January 2004
Uncertain Times

Wisdom Gathered, Lessons Learned

There ARE crises that come along that you have to meet. Most of us fumble our way through and manage not to sink the boat while we’re doing it. Trust that in most cases, even the most terrible crisis will look different in a month, and may be forgotten in a year. Take a deep breath. Do the best you can. Here are suggestions of things I’ve found helpful:  

Work as a vestry/clergy team on building the team. Work on simple skills — how to treat each other decently in the middle of tensions; how to listen to what other people are saying — both their words and the emotions behind the words. Avoid getting impatient and pushing for decisions before others are comfortable with what’s up. Look out for “ganging up” by one “side” of an argument against the others. Be sure you have clear rules about how you make decisions. Make sure that committees and working groups include people who don’t agree with each other. Don’t let somebody’s panic infect the whole vestry. Don’t let the loud voices push actions or decisions prematurely.

Keep your eye on what members of the congregation really care about. Keep the roof on the place. Be sure the pastor is freed up to do the pastoring people need, seeing that visitors are received hospitably, and looking out for people who society neglects (the poor and homeless).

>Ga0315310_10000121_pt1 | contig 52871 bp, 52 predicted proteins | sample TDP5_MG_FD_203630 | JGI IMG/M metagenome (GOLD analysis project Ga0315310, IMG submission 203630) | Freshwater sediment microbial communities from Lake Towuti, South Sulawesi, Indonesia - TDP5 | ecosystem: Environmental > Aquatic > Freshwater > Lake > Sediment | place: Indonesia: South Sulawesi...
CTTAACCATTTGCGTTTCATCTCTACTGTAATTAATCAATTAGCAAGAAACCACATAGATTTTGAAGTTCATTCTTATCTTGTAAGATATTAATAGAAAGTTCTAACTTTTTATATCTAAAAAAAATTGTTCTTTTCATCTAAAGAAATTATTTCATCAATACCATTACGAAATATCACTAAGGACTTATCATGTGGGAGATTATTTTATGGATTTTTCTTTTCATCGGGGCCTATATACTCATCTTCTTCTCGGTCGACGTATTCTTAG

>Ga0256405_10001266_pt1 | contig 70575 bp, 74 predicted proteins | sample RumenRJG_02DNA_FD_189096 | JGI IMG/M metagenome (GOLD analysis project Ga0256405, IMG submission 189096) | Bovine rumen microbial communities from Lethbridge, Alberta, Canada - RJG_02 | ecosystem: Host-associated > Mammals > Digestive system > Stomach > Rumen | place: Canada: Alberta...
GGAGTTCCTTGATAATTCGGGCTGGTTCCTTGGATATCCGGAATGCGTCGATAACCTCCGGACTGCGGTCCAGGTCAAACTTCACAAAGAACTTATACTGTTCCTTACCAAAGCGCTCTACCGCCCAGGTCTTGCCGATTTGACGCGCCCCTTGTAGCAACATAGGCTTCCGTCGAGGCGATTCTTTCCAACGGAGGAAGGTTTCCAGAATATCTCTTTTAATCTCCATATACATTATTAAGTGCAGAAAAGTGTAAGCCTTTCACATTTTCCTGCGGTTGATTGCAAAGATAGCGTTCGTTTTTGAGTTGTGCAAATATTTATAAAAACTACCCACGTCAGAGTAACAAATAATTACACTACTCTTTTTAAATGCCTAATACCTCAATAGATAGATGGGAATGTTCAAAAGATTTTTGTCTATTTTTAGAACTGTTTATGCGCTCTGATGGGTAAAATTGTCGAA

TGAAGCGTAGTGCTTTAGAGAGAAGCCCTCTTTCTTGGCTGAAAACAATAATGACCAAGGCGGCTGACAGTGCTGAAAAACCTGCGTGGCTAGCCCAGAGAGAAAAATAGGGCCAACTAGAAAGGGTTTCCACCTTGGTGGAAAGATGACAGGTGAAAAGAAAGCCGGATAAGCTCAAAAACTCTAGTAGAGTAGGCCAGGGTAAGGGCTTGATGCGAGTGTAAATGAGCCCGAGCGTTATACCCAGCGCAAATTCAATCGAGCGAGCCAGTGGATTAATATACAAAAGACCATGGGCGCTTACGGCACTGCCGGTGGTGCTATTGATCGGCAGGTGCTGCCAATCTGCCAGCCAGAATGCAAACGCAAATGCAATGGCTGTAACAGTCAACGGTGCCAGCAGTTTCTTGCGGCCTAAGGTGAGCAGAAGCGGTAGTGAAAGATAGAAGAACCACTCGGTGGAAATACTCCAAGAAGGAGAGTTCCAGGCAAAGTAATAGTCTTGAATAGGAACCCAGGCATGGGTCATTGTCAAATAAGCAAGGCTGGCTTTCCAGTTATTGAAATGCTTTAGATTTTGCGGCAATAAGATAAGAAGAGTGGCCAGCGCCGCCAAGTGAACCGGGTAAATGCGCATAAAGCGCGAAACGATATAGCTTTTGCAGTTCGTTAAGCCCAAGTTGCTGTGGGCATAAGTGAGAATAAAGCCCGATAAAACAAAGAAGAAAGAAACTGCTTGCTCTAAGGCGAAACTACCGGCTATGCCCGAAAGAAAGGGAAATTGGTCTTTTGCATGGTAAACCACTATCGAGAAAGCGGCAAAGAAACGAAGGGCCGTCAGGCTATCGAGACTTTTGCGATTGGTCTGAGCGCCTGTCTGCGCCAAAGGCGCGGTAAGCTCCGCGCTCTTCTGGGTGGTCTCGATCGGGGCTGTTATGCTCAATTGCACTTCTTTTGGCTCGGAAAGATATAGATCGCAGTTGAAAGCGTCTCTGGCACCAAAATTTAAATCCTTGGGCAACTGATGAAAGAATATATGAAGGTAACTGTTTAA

Work on keeping some perspective:

  • Be sure you get to church regularly and pitch in to the worship. Sing your lungs out. I find that when I’m tense-est it helps to get to an extra Eucharist (early morning, sometimes in another parish is what works best for me). 
  • Do some reading that gets behind the uncertainty of the times. See the resource section below. 
  • Look out for “the common wisdom” or “what everybody wants us to do.” Although those words can seem compelling, it is remarkable how often they are wrong. In dealing with a big issue (war and peace, sexuality, abortion) we often do the very thing we’ve found out works least well — gather up proponents of the different points of view and launch a debate. Almost always that strategy, which seems so simple and useful, only exacerbates the issue and makes people madder at each other. There are ways to work at those controversial issues while building our sense of community with each other. Debates don’t do that. 
  • Remember that the work of the vestry/clergy team is to build ministry. Not to fix everything. Not to determine who or what is “right.” Uncertain times by definition are uncertain. No amount of shouting at one another will reduce the uncertainty. Indeed, if you are in a boat in turbulent seas it doesn’t help to jump up and down or try to throw some folks overboard. That’s likely to capsize the boat, not fix the problem.

The turbulence of the seas comes from the wind, not from how the people in the boat are acting. Christians have several stories of boats in turbulent waters, and we ought to remember Who is really in charge. Not us. We do the best we can. We lean to the oars. We try to keep our nerve. The final outcome is not up to us. Our job is to hold steady and to use this challenge to become a stronger, steadier team for the NEXT storm, which is surely just beyond the horizon. 

The author of numerous articles and books, The Rev. Loren Mead served as founding president of the Alban Institute in Washington, D.C. from 1974 to 1994.

This article is part of the January 2004 Vestry Papers issue on Uncertain Times